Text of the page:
Paris mayor slams Russian Orthodox church to be built near the Eiffel Tower
Paris Mayor Bernard Delanoe has described a Russian Orthodox church to be built along the River Seine as an example of “hodgepodge architecture” not worthy to be on display near the Eiffel Tower. Delanoe said the project – a gleaming white church with five traditional golden domes topped by an wavy glass roof linking it to a nearby Russian spiritual and cultural centre – was “mediocre architecture conceived in haste.”
The project, whose design was chosen in an international architectural competition, was agreed in 2010 by Presidents Nicolas Sarkozy of France and Dmitry Medvedev of Russia. Moscow has already purchased a plot of land for it on the left bank of the Seine, just across the river from the tunnel where Britain’s Princess Diana died in a car crash in 1997.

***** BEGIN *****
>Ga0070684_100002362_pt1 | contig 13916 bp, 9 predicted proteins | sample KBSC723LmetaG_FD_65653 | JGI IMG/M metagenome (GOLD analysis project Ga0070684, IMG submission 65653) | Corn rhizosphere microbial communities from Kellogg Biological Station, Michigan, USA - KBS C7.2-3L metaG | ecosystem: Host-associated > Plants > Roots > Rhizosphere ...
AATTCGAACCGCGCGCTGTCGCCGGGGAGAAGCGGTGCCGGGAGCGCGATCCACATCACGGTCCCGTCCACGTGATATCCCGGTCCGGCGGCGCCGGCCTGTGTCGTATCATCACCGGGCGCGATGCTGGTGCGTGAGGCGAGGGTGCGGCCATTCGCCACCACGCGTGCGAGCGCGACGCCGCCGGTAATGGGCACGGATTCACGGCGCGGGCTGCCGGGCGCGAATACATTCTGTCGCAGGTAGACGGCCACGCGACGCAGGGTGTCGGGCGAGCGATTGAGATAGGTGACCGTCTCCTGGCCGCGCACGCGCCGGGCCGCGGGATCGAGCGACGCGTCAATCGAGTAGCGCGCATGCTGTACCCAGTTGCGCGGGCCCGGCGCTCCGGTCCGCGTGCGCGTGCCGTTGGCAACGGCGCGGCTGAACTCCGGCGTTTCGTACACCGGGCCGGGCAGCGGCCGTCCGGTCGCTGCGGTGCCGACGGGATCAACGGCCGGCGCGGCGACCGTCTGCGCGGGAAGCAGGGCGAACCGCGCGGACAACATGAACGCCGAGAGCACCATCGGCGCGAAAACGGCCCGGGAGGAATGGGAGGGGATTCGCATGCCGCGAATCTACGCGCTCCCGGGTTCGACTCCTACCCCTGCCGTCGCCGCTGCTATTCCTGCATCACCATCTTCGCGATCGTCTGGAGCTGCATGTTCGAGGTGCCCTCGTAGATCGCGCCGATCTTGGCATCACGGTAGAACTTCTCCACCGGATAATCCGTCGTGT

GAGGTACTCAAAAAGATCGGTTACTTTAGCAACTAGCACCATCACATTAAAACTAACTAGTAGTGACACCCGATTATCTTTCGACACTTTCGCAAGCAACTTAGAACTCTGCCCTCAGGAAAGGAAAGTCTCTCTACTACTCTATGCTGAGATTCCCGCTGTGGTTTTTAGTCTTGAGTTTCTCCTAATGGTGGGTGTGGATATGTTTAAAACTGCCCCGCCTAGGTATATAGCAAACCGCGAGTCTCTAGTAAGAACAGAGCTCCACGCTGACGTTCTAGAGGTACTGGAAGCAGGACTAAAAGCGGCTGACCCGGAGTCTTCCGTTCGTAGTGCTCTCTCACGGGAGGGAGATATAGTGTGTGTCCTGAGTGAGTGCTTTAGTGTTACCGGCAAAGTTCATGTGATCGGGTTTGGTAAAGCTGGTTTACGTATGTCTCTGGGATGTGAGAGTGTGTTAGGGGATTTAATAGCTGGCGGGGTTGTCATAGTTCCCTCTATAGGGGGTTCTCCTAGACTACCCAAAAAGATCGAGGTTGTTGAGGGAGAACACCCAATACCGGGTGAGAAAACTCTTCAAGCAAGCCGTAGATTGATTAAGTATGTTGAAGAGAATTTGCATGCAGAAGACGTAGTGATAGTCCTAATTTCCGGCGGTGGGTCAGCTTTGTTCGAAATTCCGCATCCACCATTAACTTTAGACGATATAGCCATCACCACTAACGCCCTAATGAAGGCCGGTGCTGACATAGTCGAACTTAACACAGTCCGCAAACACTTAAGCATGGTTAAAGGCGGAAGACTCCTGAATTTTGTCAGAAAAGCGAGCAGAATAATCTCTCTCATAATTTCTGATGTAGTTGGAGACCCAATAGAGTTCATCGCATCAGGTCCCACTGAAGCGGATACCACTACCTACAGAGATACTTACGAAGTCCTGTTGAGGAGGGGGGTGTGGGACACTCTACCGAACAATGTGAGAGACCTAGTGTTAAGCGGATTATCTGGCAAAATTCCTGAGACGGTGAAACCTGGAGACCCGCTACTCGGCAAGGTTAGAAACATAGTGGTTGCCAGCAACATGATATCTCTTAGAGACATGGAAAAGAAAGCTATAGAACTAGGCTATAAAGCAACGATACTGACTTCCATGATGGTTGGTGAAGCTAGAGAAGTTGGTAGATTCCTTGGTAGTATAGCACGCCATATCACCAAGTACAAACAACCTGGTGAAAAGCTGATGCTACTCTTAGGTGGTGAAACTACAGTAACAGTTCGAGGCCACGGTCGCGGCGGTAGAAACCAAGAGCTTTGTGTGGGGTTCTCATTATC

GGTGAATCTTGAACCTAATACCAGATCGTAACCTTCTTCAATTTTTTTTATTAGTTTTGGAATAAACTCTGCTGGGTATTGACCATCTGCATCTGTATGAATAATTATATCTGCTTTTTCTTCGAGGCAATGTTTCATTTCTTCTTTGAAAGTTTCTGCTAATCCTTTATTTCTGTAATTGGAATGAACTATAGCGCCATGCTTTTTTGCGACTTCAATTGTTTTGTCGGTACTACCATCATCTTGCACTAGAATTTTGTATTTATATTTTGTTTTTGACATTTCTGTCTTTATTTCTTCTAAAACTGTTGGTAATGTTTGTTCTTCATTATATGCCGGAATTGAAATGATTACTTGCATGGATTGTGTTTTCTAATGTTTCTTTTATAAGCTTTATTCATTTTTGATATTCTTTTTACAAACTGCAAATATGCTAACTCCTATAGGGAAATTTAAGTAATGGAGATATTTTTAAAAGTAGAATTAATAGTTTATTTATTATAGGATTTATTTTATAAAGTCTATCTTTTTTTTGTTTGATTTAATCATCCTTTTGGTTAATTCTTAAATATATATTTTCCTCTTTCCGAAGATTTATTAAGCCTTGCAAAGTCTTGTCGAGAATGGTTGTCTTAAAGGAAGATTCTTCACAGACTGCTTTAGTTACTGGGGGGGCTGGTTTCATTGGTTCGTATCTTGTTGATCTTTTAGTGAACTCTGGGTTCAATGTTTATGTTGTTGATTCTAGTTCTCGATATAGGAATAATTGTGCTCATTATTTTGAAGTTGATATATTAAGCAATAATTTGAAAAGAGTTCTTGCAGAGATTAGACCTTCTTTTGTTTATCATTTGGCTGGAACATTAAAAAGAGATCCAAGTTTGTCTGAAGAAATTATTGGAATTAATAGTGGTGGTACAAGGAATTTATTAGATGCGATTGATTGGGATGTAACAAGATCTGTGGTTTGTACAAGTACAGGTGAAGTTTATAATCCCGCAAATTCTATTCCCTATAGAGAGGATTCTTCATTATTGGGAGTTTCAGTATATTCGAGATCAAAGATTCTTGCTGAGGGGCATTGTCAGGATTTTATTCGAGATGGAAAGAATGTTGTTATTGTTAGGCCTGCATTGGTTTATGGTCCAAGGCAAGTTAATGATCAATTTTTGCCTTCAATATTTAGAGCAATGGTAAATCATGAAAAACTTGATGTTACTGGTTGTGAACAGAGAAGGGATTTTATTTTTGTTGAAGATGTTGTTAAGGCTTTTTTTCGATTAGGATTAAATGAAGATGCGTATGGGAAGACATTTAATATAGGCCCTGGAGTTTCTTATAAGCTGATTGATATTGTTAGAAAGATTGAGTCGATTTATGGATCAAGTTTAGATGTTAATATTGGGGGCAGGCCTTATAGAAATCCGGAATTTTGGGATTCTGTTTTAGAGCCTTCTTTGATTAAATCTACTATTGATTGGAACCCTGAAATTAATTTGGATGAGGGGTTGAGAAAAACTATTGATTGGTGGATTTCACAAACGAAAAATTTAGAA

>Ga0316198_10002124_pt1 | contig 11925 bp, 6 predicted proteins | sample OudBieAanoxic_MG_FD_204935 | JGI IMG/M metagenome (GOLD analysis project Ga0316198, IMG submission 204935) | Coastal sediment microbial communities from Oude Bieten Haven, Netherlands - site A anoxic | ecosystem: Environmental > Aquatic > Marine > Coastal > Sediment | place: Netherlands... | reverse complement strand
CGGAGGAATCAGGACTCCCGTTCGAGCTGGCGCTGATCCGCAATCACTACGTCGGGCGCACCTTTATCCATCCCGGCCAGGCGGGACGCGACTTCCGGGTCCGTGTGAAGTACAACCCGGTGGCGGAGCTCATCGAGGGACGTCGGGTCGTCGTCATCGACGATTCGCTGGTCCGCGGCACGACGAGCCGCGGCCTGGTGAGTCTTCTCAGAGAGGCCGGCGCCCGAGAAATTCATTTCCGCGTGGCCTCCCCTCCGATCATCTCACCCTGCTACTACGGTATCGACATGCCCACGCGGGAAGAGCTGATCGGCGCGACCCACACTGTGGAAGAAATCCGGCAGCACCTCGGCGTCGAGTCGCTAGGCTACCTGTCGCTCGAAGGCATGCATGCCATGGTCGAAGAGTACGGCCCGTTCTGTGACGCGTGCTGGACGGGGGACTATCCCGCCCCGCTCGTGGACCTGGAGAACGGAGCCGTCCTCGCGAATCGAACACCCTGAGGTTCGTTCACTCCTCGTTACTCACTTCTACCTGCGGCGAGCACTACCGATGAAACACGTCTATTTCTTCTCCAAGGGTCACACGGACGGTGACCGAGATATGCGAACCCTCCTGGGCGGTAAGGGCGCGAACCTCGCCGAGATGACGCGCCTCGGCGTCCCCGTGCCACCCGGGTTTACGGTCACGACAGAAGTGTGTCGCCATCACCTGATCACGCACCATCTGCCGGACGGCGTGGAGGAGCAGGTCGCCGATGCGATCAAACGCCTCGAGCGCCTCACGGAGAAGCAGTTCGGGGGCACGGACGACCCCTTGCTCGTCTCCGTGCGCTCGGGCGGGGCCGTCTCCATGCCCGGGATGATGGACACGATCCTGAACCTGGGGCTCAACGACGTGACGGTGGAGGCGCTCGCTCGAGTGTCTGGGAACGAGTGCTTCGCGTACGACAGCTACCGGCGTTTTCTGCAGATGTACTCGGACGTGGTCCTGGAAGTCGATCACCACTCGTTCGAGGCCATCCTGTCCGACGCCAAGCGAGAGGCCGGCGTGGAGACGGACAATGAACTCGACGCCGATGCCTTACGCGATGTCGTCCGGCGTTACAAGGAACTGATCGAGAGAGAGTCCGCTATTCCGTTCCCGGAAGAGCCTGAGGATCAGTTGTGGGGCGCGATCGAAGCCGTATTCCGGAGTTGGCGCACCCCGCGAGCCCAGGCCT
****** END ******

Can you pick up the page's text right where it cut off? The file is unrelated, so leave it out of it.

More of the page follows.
“I want to express my very firm opposition to this project conceived by the French and Russian states without the agreement of the city of Paris,” Delanoe said in a statement this week. “I would like UNESCO, the guardian of the banks of the Seine, to get involved so no permission can be given without the endorsement of international experts,” he said.
Paris-based UNESCO, the United Nations Education, Scientific and Cultural Organization, has granted world heritage status to the banks of the Seine and the various styles of French architecture adorning them.
Delanoe’s statement on Monday said the project’s “hodgepodge architecture displays an ostentatiousness unsuited to a UNESCO world heritage site, or one within view of the Eiffel Tower.”
A Russian presidential spokesman in Moscow said the Paris mayor could not block the decision made by the French president. “This is his personal opinion … and it has no legal significance,” Viktor Khrekov told RIA-Novosti news agency on Tuesday.
With its 165 million members, the Russian Orthodox Church is the second-largest in Christianity after the 1.3-billion strong Roman Catholic Church. It has been playing an increasingly active role at home and abroad since the end of Soviet communism in 1991.
For images of the planned church and information on the project, click here.